The researchers are helped in this by the fact that their membrane material knows two stable states. In other words, it can have two different volume configurations at a given pressure without the need to minimize the larger volume. This is a little like letting the air out of an inflated balloon; it does not shrink back to its original size, but remains significantly larger. Thanks to this bi-stable state, the researchers are able to move air between a more highly inflated chamber and a less inflated one. They do this by applying an electric current to the membrane of the smaller chamber which responds by stretching and sucking air out of the other bubble. When the power supply is switched off the membrane contracts, but not to its original volume; it remains larger, corresponding to its stretched state.
"It is important to find suitable hyperelastic polymers that will enable strong and fast deformation and be durable," points out Metin Sitti. With this in mind, the team has tested different membrane materials and also used models to systematically record the behaviour of the elastomer in the actuator.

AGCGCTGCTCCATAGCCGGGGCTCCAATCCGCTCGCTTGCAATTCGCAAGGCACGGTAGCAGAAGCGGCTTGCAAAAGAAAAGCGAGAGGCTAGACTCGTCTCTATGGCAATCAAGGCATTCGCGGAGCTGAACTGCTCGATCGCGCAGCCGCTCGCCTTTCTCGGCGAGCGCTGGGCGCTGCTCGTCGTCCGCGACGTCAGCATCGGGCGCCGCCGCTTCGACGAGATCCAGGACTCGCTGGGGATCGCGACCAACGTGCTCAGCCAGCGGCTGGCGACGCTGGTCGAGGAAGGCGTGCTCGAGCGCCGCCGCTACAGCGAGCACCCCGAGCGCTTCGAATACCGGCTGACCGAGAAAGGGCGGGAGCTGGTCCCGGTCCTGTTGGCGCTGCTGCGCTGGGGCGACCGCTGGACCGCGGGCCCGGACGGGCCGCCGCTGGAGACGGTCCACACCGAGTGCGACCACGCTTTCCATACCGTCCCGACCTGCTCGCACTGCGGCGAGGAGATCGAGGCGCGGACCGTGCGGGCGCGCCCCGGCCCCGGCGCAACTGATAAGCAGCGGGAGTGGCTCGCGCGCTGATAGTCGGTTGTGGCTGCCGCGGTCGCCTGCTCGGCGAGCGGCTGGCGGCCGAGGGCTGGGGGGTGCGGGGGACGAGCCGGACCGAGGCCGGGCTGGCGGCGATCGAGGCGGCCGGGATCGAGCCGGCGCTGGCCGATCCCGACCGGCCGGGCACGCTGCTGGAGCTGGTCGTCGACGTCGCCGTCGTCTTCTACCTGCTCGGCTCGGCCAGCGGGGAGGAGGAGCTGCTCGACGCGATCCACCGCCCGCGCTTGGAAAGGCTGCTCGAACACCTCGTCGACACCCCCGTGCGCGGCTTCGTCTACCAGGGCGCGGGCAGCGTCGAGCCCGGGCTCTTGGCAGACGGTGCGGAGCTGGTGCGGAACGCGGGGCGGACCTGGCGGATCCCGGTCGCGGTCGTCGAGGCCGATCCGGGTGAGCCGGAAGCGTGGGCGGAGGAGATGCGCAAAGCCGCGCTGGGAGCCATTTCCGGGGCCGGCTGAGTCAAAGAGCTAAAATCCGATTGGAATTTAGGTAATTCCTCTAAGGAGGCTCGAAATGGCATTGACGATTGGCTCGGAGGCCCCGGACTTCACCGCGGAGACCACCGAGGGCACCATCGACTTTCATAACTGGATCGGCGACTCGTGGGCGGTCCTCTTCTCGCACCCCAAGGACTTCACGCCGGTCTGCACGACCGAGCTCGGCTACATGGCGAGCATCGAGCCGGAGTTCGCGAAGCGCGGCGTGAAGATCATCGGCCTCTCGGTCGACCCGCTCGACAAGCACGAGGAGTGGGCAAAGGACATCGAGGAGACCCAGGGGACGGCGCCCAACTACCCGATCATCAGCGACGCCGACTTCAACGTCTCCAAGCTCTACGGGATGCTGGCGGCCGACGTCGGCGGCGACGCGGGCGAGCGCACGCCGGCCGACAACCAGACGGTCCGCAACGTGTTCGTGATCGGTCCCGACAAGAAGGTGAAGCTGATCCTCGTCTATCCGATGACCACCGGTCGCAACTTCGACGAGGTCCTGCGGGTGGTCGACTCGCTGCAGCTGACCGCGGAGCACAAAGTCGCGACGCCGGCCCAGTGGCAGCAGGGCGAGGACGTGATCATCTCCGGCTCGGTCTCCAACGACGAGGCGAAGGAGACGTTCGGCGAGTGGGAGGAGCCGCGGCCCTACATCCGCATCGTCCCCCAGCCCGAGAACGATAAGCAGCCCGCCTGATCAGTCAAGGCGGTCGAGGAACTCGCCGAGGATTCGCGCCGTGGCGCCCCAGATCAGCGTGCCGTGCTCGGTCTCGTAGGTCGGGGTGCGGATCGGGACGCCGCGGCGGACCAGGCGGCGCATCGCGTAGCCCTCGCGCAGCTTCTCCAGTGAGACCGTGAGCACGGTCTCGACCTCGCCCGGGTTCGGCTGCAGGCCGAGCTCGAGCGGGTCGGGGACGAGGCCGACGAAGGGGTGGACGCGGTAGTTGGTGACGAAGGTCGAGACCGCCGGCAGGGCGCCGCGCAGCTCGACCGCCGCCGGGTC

Thus far, the elastomers tested by Sitti's team have each had a mix of advantages and disadvantages. Some show strong deformation, but at a slow rate. Others work fast, but their deformation is more limited. "We will combine different materials with a view to combining different properties in a single membrane," says Sitti. This is, however, just one of the next steps he and his team have in mind. They also plan to integrate their actuator in a robot so that it can, for instance, move its legs but still give way if it happens to come across a human. Only then can machine-human interactions be risk-free.Literature
Lindsey Hines, Kirstin Petersen und Metin Sitti
Inflated Soft Actuators with Reversible Stable Deformations
Advanced Materials, 23 March 2016; DOI: 10.1002/adma.201600107Source